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Archives of an email list on the history of binoculars. - page 57 / 150

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Even though I was unable to get final delivery dates, because the situation was worse than anticipated, the conference in Bofors probably had a severe impact. At least the work has now been planned and spare parts ordered at Jena.

It must be brought against the factory leader at Bofors, that he did not immediately inspect the rangefinders, when he received them. On the other hand, his position is difficult. His capacity is too small. He has only 9 men, but due to the large unemployment in Sweden, the factory dare not ask for more german workers. And swedish skilled labour is nonexistent.

The 75 0.7 meter rangefinders, we have, is divided into 3 batches.

1: 53 delivered during WWI

2: 12 delivered in 1921

3: 10 delivered in 1922

The contract for repair works is connected to the first 2 batches.  As there was a possibility that 2 and 3 was alike, and made from good quality materials, I asked the factory manager at Bofors, if he meant, we might only repair those from batch 1.

He was against this, as he could only vouch for the quality of batch 3.

All rangefinders of batch 2 is in useable order. If the army units can make do with only 22 rangefinders, I suggest, that we ship the remaining 13 of batch 1 to Bofors for repair. 40 has allready been shipped to Bofors.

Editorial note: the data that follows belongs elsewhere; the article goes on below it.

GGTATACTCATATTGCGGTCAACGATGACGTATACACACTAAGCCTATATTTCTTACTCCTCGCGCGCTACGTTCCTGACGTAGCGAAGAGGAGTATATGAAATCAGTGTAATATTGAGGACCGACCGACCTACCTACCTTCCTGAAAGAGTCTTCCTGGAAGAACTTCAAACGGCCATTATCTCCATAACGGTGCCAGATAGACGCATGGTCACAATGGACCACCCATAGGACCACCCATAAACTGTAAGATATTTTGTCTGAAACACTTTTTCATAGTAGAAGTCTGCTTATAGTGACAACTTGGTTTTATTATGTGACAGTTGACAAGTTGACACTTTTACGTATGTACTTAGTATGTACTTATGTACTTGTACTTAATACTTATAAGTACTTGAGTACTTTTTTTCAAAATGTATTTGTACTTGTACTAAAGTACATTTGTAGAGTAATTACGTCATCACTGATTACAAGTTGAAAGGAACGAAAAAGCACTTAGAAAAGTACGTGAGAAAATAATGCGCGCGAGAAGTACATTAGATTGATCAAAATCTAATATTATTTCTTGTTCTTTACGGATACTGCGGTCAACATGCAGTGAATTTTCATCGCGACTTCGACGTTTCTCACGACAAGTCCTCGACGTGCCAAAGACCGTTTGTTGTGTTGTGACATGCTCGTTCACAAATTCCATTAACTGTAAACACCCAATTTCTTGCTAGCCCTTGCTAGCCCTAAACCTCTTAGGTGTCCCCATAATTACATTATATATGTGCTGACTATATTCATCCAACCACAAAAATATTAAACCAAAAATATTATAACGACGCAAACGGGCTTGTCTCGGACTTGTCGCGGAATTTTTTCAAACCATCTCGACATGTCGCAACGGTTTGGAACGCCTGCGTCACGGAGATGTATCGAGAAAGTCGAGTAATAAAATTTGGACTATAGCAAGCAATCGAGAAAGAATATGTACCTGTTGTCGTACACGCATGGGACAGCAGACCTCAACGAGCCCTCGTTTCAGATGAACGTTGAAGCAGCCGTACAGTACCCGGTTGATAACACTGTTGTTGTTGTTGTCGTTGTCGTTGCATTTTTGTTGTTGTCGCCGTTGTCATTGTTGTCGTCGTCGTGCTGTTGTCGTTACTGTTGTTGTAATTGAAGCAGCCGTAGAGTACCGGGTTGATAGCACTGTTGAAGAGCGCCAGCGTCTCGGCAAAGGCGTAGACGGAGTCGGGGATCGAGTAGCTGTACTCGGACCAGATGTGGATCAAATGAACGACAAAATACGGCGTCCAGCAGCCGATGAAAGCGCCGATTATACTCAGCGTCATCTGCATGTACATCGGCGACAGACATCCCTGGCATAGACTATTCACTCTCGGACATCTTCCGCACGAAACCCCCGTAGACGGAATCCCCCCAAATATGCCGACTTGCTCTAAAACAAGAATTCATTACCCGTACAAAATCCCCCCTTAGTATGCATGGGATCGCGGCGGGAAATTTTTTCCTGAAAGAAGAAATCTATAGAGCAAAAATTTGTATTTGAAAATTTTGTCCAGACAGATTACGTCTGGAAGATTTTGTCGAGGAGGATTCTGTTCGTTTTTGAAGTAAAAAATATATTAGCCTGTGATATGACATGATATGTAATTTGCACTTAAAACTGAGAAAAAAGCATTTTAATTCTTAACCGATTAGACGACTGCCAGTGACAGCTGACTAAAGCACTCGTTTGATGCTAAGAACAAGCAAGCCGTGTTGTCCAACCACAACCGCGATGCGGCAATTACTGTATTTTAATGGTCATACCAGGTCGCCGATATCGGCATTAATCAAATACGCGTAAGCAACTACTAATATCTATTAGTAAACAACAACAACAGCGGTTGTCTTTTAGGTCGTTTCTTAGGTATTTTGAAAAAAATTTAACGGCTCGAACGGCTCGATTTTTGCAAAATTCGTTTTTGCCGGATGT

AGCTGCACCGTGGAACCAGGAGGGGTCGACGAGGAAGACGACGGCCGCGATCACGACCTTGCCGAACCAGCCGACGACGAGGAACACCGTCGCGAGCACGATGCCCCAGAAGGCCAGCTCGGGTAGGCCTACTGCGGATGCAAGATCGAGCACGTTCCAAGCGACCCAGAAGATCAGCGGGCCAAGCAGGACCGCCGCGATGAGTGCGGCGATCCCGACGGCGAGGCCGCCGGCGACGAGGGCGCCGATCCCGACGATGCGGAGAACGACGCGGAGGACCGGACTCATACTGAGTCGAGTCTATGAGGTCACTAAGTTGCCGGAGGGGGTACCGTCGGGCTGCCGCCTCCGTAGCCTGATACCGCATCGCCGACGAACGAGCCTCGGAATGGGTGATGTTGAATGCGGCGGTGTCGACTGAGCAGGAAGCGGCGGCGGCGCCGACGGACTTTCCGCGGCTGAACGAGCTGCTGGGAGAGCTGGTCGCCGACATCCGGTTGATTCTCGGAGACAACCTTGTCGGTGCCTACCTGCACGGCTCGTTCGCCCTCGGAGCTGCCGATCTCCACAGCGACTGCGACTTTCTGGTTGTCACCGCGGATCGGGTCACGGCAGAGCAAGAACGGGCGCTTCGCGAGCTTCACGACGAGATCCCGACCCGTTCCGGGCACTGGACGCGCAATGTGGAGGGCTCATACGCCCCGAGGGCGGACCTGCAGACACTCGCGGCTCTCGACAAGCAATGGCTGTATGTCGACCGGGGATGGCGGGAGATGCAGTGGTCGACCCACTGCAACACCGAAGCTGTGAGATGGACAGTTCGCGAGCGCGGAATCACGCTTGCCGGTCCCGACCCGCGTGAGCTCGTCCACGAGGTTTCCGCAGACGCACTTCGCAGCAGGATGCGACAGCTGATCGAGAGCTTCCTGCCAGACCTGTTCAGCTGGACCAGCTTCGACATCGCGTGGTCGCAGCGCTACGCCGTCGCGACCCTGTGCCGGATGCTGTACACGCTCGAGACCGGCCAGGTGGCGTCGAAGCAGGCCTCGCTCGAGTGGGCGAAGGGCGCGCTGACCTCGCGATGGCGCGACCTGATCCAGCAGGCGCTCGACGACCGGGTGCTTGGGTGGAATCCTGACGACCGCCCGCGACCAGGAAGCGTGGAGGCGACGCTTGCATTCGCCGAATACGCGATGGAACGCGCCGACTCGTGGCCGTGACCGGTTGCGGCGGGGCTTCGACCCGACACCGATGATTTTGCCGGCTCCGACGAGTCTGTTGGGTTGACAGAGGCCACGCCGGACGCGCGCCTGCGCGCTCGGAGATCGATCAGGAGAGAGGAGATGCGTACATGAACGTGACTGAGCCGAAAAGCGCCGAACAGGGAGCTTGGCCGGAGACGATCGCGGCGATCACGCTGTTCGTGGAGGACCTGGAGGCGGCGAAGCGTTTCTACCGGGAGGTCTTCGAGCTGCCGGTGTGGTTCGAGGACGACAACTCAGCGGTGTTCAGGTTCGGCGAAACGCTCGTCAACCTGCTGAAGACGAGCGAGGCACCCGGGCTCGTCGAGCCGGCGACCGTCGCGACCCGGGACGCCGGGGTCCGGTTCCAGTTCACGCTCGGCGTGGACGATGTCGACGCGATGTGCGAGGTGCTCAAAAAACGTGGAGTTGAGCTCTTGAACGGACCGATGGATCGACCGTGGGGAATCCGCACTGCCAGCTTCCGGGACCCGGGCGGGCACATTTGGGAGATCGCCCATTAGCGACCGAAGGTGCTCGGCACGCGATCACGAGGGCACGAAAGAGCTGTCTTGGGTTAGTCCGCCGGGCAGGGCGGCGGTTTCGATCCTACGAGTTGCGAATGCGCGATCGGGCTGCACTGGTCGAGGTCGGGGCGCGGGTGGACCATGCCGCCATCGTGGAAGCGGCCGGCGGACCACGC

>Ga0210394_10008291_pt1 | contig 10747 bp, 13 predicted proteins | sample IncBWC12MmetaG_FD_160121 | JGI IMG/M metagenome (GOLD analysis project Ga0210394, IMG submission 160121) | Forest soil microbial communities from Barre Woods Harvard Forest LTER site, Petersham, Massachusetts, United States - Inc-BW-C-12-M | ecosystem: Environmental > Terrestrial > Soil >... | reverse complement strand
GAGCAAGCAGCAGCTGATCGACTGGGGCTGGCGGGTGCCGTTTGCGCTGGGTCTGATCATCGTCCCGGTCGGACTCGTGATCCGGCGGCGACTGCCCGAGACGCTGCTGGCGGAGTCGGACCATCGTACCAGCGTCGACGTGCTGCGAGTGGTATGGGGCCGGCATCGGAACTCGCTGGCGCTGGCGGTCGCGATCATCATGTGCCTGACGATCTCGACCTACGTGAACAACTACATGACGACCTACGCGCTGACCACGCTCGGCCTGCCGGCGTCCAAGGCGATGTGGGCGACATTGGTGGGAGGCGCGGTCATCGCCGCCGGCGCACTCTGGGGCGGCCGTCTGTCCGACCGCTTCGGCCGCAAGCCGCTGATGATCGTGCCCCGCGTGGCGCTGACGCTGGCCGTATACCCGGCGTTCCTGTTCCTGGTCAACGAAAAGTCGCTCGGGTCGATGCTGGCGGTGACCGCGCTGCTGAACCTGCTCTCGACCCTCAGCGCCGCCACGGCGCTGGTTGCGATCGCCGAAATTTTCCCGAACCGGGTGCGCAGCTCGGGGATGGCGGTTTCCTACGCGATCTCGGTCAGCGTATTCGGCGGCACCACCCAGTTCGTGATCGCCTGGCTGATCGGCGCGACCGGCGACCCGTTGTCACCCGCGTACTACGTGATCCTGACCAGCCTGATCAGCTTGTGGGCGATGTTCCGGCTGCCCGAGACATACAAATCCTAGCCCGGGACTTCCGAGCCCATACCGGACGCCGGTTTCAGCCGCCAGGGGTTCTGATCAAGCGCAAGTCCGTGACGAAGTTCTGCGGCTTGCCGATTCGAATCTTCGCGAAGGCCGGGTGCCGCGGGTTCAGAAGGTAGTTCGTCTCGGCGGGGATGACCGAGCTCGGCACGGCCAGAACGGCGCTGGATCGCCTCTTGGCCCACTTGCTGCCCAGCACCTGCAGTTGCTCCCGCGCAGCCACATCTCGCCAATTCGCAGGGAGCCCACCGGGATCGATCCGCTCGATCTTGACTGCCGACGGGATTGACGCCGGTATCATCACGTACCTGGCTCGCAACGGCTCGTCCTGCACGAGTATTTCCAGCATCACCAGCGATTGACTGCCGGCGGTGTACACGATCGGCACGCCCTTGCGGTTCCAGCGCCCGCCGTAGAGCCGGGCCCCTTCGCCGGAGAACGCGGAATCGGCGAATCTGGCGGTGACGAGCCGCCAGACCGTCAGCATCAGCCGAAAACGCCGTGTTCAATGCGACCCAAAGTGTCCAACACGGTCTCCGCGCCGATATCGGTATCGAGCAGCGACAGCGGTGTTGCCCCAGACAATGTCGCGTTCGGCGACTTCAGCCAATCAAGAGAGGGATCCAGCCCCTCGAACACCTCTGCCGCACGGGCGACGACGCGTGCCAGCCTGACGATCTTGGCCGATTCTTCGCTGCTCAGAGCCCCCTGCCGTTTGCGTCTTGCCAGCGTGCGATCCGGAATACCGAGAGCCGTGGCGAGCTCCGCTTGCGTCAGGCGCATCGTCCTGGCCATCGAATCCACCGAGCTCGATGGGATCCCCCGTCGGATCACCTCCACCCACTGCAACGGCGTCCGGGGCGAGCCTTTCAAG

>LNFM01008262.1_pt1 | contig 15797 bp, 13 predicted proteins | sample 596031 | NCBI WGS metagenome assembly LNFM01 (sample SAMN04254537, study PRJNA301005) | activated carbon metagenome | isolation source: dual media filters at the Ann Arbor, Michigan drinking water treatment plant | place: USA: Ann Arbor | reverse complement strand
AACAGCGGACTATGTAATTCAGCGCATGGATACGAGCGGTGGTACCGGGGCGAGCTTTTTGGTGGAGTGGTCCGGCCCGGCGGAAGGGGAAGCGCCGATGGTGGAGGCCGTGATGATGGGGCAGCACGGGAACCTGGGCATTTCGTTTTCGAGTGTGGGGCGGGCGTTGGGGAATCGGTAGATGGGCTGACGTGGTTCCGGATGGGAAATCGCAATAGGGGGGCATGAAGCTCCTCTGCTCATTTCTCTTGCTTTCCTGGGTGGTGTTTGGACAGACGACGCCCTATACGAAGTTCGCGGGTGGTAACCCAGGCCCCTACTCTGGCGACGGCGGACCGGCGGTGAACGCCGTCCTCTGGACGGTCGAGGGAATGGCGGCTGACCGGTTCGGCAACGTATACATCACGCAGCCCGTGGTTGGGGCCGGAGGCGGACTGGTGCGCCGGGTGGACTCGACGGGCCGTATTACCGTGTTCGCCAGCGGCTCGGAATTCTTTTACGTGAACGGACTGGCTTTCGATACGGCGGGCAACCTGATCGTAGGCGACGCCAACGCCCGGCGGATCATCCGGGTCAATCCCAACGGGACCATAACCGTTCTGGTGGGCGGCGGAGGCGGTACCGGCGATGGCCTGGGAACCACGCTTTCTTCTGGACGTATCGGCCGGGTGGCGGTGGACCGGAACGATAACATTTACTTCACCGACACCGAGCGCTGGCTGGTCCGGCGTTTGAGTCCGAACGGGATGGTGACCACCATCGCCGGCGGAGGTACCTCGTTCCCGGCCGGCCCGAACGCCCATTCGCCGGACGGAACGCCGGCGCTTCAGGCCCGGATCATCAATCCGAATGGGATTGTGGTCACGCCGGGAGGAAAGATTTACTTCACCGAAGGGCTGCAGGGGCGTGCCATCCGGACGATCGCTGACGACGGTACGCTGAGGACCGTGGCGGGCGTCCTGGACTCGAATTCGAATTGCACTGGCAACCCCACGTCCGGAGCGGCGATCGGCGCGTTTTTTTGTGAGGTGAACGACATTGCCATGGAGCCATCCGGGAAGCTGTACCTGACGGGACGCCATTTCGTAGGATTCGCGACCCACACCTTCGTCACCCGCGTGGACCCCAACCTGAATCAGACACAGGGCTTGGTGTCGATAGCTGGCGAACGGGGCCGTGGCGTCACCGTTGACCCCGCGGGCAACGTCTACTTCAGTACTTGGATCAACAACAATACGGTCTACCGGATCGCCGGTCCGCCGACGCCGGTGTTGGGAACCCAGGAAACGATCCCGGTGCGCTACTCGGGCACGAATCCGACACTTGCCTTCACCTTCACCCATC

In view of the reluctance of the factory, when it comes to ordering spare parts, it is of the outmost importance, that the rangefinders arrive at Bofors as soon as possible.

If it ends up that all the rangefinders of batch 1 has been delivered on time, the repair of the 12 in batch 2 can be postponed untill the autuum. This means that 75 working rangefinders will be available for the summer exercises.

This suggestion is accepted by the army corps.

Zeiss Jena has been contacted regarding the spare parts.

January 12, 1923.

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My comments:

Around here, in Denmark, this is a well known way to deal with Problems: First you express your official position, to make sure, that this is dealt with.

Secondly you involve yourself into the solution of the problem.

And last, you excuse the person responsible.

My impression is, that the leader of the Norinab factory may have suffered from some kind of depression or the like.

After all, he came from a major position, very close to the imperial german navy, and within 5 years, he had seen his country litteraly disintegrate, Der kaiser had left the country, civil war, hunger, and to top all this, he has been sent deep into a swedish forest, with 8-9 german workers and probably shill cries for efficiency.

(I note, that he is reluctant to contact Zeiss in Germany!)

Swedish Forests have many qualities, but if you are depressed, and from a city in central Europa, they can look like the end of the world. Especially, when it rains.

I get a picture of an elderly man, who is alone, and doing a job, he cannot cope with anymore.

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